Alaskan Bushwheels ARE bUILT for landing off-field in the most rugged backcountry conditions.
how + why bushwheels work
Landing short often necessitates landing hard. Uncommonly pliable, Alaskan Bushwheels absorb the energy of those rough landings, taking the brunt of the impact off of your back, wheels, gear, and airframe.
Pretty simple, tall tires keep your nose high. This limits the chance of a prop strike during tricky ground maneuvers around scrubby thickets, over river rocks, and through tall grass.
Unlike your standard aircraft tire, Bushwheels are tubeless. This distinctive design eliminates the problem of tire slippage and stem shearing and makes it possible to run these tires at very low PSI.
Not Sure what you're looking for?
The choice of Bushwheels depends on the pilot, their plane, and the way they want to fly. Here's what we generally recommend:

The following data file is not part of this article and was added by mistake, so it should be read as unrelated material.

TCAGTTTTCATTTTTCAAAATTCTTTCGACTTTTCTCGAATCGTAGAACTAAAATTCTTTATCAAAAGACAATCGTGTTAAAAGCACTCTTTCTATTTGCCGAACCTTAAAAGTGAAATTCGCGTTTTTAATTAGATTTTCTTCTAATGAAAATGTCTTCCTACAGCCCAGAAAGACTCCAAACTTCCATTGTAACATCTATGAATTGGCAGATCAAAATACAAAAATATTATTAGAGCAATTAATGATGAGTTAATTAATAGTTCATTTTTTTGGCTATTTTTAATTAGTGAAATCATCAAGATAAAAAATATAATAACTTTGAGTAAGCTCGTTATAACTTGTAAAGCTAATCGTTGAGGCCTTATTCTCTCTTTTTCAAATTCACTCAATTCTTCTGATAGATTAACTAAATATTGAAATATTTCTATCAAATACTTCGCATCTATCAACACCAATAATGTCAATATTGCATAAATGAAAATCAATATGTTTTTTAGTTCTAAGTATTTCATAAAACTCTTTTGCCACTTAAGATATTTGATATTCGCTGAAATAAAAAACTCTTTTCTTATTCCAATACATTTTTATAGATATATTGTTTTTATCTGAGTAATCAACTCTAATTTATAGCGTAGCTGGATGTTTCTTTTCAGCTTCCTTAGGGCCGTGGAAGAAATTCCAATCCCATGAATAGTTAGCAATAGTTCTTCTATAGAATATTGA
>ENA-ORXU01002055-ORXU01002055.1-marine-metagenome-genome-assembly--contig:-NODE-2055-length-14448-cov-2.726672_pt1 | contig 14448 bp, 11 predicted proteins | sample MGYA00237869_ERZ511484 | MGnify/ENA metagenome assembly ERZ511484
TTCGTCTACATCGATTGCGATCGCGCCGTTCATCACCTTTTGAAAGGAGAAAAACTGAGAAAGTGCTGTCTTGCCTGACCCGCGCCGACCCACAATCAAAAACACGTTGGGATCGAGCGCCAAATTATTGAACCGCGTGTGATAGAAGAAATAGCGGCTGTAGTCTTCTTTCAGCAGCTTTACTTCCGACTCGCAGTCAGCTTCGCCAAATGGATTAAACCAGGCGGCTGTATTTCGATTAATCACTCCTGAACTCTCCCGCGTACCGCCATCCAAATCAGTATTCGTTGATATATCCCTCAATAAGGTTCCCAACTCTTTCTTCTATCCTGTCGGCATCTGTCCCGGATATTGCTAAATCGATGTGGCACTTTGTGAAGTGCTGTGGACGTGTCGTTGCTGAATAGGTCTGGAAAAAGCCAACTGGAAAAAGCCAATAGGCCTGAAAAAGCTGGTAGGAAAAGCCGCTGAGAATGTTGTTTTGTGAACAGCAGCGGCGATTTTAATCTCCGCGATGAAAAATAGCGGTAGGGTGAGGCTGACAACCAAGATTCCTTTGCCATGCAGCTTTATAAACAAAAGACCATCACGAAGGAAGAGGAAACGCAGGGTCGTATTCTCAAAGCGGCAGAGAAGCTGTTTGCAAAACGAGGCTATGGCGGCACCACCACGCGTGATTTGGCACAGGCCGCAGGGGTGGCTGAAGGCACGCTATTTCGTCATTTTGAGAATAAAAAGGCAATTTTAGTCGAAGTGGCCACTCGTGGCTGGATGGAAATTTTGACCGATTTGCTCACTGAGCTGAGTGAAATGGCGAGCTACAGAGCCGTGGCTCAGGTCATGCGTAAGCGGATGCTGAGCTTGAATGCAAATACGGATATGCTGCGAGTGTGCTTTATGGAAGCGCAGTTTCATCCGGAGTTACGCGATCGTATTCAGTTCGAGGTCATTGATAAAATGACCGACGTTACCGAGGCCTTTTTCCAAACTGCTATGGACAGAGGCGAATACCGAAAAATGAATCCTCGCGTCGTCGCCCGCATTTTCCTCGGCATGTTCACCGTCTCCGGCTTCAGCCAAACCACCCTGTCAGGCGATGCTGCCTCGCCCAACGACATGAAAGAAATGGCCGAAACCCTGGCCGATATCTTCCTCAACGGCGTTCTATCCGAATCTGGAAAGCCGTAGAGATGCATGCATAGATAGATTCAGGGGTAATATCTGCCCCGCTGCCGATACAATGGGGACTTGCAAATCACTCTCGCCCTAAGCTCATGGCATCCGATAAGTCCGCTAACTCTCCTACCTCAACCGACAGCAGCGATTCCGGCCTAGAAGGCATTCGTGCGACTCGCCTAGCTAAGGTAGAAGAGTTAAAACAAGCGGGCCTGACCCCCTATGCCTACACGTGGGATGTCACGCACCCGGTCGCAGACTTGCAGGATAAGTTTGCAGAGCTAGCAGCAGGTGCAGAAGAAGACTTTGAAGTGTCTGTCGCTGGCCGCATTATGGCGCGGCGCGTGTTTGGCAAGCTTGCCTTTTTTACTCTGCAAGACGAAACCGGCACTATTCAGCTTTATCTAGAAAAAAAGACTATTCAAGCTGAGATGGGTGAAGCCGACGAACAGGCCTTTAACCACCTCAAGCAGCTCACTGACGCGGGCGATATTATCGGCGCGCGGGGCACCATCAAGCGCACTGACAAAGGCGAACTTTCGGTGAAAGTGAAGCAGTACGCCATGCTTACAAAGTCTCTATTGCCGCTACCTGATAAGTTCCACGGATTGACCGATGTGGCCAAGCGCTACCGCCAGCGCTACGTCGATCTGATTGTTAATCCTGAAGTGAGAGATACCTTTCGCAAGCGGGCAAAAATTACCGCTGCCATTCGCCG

Flying a light sport aircraft? Choose 26" or 29" Airstreaks, or consider the new experimental Ultralight Bushwheels.
First time upgrading from standard tube-type tires? Go for 26" Bushwheels.
Flying a Cessna, Maule, or heavier bush plane? Look into a set of 29" Bushwheels.
Want the ultimate go-to bush tire? Choose 31" Bushwheels.
Want the most unapologetically large bush flying tire available? That's the 35" Bushwheel.
Flying a Beaver of Pilatus? Go for the robust 35" Beaver Bushwheel.
Frequently landing and taxiing on pavement? That's not what Bushwheels are made for, but you can get similar functionality out of Airhawks.
Necessity is the mother of invention, as they say. In the case of the Bushwheel, it was necessity coupled with that insatiable draw to those far places unreachable but by air. That's what the original inventors of the Alaskan Bushwheel gave the bush flying community:
Today Airframes Alaska tire builders handcraft every single Bushwheel at our hangar shop 25 miles north of Anchorage in Chugiak, Alaska.
Proudly handcrafted in Alaska. Proven by bush pilots the world over.